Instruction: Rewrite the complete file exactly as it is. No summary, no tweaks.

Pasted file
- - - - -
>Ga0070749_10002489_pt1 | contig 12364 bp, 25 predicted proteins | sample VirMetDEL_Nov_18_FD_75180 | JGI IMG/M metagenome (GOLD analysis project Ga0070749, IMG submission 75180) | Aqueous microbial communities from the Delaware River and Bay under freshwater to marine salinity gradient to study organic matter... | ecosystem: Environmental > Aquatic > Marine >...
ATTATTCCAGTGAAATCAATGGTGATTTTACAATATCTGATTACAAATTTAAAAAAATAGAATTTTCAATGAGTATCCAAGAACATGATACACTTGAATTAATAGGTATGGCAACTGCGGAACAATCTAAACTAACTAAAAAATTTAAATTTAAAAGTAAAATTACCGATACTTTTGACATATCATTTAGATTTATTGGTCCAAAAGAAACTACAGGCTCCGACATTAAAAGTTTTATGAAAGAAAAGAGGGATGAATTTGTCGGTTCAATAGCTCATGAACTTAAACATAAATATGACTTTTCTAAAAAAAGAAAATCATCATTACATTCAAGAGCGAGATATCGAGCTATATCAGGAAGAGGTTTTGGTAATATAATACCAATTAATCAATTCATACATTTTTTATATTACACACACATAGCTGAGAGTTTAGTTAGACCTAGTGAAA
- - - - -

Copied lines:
>Ga0070749_10002489_pt1 | contig 12364 bp, 25 predicted proteins | sample VirMetDEL_Nov_18_FD_75180 | JGI IMG/M metagenome (GOLD analysis project Ga0070749, IMG submission 75180) | Aqueous microbial communities from the Delaware River and Bay under freshwater to marine salinity gradient to study organic matter... | ecosystem: Environmental > Aquatic > Marine >...
ATTATTCCAGTGAAATCAATGGTGATTTTACAATATCTGATTACAAATTTAAAAAAATAGAATTTTCAATGAGTATCCAAGAACATGATACACTTGAATTAATAGGTATGGCAACTGCGGAACAATCTAAACTAACTAAAAAATTTAAATTTAAAAGTAAAATTACCGATACTTTTGACATATCATTTAGATTTATTGGTCCAAAAGAAACTACAGGCTCCGACATTAAAAGTTTTATGAAAGAAAAGAGGGATGAATTTGTCGGTTCAATAGCTCATGAACTTAAACATAAATATGACTTTTCTAAAAAAAGAAAATCATCATTACATTCAAGAGCGAGATATCGAGCTATATCAGGAAGAGGTTTTGGTAATATAATACCAATTAATCAATTCATACATTTTTTATATTACACACACATAGCTGAGAGTTTAGTTAGACCTAGTGAAA